(Bloomberg) -- President-elect Donald Trump said Thursday the U.S. should enlarge its nuclear arsenal, an apparent reversal of a decades-long reduction of the nation's atomic weaponry that came hours after Russian President Vladimir Putin said his country's arsenal should also be strengthened.
"The United States must greatly strengthen and expand its nuclear capability until such time as the world comes to it senses regarding nukes," Trump said in a Twitter post.
Putin said in a speech earlier on Thursday that his country should also bolster its nuclear forces: "We need to enhance the combat capability of strategic nuclear forces, primarily by strengthening missile complexes that will be guaranteed to penetrate existing and future missile defense systems," he said.
The Global X Uranium ETF rose to a session high after Trump's comments while Uranium Resources, a Colorado-based mining company, climbed as much as 27% before trimming gains.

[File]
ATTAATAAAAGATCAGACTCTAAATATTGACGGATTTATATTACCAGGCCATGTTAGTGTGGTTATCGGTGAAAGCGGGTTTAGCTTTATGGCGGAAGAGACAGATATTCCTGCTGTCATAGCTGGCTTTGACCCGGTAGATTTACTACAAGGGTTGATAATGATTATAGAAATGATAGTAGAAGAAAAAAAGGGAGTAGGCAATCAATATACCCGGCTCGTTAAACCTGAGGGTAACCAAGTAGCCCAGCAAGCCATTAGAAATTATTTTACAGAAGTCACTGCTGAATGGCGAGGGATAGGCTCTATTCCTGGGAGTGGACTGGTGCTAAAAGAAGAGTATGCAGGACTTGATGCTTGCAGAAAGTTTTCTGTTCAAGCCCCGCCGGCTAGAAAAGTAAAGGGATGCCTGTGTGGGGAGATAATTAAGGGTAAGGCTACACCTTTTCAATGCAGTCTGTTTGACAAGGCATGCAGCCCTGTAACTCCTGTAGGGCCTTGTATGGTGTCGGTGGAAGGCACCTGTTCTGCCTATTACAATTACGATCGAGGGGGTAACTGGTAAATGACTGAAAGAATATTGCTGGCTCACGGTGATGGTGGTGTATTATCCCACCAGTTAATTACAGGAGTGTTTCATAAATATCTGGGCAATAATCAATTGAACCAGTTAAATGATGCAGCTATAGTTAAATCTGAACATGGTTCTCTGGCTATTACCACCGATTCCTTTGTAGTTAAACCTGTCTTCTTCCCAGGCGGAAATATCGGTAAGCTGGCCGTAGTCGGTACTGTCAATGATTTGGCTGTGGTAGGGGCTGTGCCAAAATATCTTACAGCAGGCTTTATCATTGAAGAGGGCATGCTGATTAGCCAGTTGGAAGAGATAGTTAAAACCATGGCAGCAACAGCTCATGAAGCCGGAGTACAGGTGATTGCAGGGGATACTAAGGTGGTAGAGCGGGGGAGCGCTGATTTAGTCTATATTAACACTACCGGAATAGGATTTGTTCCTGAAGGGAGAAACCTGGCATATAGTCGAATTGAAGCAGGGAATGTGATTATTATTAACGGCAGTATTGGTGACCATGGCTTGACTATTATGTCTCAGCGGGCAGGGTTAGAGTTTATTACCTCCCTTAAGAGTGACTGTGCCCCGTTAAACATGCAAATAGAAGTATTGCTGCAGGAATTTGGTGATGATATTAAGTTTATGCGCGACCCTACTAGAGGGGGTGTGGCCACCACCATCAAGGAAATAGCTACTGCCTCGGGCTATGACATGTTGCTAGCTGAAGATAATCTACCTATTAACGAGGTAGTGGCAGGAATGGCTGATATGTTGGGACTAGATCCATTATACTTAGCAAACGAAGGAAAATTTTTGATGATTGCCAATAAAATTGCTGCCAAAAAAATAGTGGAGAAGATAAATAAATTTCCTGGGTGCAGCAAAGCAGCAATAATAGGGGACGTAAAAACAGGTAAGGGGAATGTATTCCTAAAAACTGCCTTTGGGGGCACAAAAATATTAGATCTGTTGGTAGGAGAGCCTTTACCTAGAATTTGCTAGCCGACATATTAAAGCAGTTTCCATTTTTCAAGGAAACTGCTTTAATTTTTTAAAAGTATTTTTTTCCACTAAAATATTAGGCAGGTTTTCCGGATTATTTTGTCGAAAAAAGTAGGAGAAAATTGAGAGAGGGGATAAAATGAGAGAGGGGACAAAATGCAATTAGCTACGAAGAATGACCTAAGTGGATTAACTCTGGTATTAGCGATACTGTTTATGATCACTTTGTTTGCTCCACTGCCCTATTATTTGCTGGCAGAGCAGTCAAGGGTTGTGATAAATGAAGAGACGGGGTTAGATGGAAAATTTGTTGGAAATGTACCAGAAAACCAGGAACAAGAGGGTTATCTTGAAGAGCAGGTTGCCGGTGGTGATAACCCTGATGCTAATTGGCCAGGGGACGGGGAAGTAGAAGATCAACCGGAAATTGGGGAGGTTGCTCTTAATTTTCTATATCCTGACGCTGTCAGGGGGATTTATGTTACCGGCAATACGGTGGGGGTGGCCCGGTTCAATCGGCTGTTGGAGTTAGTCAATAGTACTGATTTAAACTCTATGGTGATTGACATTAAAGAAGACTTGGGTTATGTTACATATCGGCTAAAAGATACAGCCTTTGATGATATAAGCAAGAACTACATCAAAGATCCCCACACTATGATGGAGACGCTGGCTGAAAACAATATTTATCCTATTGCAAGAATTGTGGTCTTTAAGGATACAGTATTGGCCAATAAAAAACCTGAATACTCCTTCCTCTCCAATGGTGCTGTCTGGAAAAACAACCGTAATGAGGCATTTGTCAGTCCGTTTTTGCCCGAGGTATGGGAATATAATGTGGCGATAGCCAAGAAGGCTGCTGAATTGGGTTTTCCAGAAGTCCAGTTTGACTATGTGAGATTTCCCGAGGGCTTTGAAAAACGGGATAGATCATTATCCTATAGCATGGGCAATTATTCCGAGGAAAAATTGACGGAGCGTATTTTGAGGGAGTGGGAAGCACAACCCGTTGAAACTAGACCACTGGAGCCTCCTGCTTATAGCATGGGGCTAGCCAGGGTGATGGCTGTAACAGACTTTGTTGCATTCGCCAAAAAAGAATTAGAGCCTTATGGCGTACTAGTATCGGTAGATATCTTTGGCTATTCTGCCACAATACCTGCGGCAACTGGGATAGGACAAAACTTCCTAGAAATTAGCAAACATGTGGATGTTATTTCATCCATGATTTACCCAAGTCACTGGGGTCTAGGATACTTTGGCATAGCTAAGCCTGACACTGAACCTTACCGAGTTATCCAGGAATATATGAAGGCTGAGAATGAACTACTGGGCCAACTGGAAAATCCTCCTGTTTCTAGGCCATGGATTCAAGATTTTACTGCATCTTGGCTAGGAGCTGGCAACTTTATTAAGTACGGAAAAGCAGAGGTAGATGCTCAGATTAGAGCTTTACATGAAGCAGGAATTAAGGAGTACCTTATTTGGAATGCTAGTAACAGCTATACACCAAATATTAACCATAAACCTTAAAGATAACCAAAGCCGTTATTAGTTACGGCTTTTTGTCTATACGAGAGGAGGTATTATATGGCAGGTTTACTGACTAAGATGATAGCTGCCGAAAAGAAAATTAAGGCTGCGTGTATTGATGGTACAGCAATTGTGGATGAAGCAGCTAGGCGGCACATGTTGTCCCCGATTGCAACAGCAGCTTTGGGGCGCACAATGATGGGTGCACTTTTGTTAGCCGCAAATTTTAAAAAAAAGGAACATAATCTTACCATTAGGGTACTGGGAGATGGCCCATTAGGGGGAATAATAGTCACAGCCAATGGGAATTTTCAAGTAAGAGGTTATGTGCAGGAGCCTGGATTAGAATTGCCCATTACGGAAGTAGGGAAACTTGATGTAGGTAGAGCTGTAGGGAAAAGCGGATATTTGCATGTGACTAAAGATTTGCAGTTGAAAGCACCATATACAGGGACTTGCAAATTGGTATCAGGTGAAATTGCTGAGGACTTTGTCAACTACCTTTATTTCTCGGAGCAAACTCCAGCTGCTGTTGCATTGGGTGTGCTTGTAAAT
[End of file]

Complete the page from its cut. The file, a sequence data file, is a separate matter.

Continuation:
President Barack Obama has both reduced the U.S. nuclear arsenal, in an agreement early in his presidency with Russia, and sought to modernize it to replace thousands of bombs and missiles. His modernization plan — which the Arms Control Association said would cost as much as $1 trillion over 30 years — has come under criticism from proponents of denuclearization, who warn it may prompt a new arms race with Russia and China.
More broadly, Trump has said he will seek to enlarge the U.S. military, including by building dozens of new ships for the Navy, while controlling costs.
Lockheed Martin, Boeing and Northrop Grumman are already competing to build a next generation of intercontinental ballistic missiles for the Air Force, a project expected to cost at least $85 billion. That is just one part of a modernization plan which will contribute to what defense analysts call a gathering "bow wave" of spending in the coming decade on major weapons that future presidents will face.
Defense companies stand to benefit from a resurgence in military spending promised by Trump and already underway in Western Europe and Asia as global tensions rise. Trump met Wednesday with executives from both Lockheed Martin and Boeing in Florida, along with a bevy of top Pentagon officials, to discuss military spending. Among the participants was Vice Admiral James Syring, who heads the Pentagon's Missile Defense Agency.
"We're trying to get costs down, costs," Trump told reporters in brief remarks outside the resort after the officers departed.